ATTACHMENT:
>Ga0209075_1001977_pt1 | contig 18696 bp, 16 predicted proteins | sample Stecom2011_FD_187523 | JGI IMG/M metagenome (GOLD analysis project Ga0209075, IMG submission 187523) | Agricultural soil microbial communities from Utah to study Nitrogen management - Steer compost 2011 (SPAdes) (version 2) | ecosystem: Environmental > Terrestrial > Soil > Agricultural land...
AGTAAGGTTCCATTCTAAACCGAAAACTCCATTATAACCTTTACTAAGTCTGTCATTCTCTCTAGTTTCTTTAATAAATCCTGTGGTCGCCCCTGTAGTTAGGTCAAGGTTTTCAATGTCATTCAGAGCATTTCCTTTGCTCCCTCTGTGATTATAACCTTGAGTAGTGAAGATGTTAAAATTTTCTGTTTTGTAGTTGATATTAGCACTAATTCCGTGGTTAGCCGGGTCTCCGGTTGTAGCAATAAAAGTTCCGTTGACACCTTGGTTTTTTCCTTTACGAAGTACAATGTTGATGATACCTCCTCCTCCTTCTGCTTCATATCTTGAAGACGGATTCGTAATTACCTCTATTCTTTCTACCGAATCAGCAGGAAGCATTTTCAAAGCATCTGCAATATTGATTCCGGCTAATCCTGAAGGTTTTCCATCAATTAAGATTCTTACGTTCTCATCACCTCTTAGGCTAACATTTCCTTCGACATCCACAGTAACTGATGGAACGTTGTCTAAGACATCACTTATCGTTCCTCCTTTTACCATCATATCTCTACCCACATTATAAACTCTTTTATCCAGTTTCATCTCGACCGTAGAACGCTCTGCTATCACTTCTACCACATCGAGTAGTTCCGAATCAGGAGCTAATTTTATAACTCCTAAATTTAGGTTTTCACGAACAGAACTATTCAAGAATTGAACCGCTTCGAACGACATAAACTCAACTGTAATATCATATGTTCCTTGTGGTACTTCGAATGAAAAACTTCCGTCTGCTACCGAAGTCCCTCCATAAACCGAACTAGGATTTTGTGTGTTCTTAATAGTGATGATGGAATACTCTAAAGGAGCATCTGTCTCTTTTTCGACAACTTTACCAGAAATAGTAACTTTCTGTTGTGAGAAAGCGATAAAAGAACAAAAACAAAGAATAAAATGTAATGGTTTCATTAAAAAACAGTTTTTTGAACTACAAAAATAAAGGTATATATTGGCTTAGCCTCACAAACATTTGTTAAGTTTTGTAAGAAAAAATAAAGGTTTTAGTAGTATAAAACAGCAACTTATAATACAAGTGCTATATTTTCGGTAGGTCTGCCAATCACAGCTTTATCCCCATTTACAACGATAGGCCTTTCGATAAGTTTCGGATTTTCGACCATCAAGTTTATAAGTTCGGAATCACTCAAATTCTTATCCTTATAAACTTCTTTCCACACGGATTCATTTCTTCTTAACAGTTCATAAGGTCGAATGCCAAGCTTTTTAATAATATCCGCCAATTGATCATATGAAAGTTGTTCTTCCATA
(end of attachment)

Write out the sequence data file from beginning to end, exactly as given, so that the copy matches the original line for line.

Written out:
>Ga0209075_1001977_pt1 | contig 18696 bp, 16 predicted proteins | sample Stecom2011_FD_187523 | JGI IMG/M metagenome (GOLD analysis project Ga0209075, IMG submission 187523) | Agricultural soil microbial communities from Utah to study Nitrogen management - Steer compost 2011 (SPAdes) (version 2) | ecosystem: Environmental > Terrestrial > Soil > Agricultural land...
AGTAAGGTTCCATTCTAAACCGAAAACTCCATTATAACCTTTACTAAGTCTGTCATTCTCTCTAGTTTCTTTAATAAATCCTGTGGTCGCCCCTGTAGTTAGGTCAAGGTTTTCAATGTCATTCAGAGCATTTCCTTTGCTCCCTCTGTGATTATAACCTTGAGTAGTGAAGATGTTAAAATTTTCTGTTTTGTAGTTGATATTAGCACTAATTCCGTGGTTAGCCGGGTCTCCGGTTGTAGCAATAAAAGTTCCGTTGACACCTTGGTTTTTTCCTTTACGAAGTACAATGTTGATGATACCTCCTCCTCCTTCTGCTTCATATCTTGAAGACGGATTCGTAATTACCTCTATTCTTTCTACCGAATCAGCAGGAAGCATTTTCAAAGCATCTGCAATATTGATTCCGGCTAATCCTGAAGGTTTTCCATCAATTAAGATTCTTACGTTCTCATCACCTCTTAGGCTAACATTTCCTTCGACATCCACAGTAACTGATGGAACGTTGTCTAAGACATCACTTATCGTTCCTCCTTTTACCATCATATCTCTACCCACATTATAAACTCTTTTATCCAGTTTCATCTCGACCGTAGAACGCTCTGCTATCACTTCTACCACATCGAGTAGTTCCGAATCAGGAGCTAATTTTATAACTCCTAAATTTAGGTTTTCACGAACAGAACTATTCAAGAATTGAACCGCTTCGAACGACATAAACTCAACTGTAATATCATATGTTCCTTGTGGTACTTCGAATGAAAAACTTCCGTCTGCTACCGAAGTCCCTCCATAAACCGAACTAGGATTTTGTGTGTTCTTAATAGTGATGATGGAATACTCTAAAGGAGCATCTGTCTCTTTTTCGACAACTTTACCAGAAATAGTAACTTTCTGTTGTGAGAAAGCGATAAAAGAACAAAAACAAAGAATAAAATGTAATGGTTTCATTAAAAAACAGTTTTTTGAACTACAAAAATAAAGGTATATATTGGCTTAGCCTCACAAACATTTGTTAAGTTTTGTAAGAAAAAATAAAGGTTTTAGTAGTATAAAACAGCAACTTATAATACAAGTGCTATATTTTCGGTAGGTCTGCCAATCACAGCTTTATCCCCATTTACAACGATAGGCCTTTCGATAAGTTTCGGATTTTCGACCATCAAGTTTATAAGTTCGGAATCACTCAAATTCTTATCCTTATAAACTTCTTTCCACACGGATTCATTTCTTCTTAACAGTTCATAAGGTCGAATGCCAAGCTTTTTAATAATATCCGCCAATTGATCATATGAAAGTTGTTCTTCCATA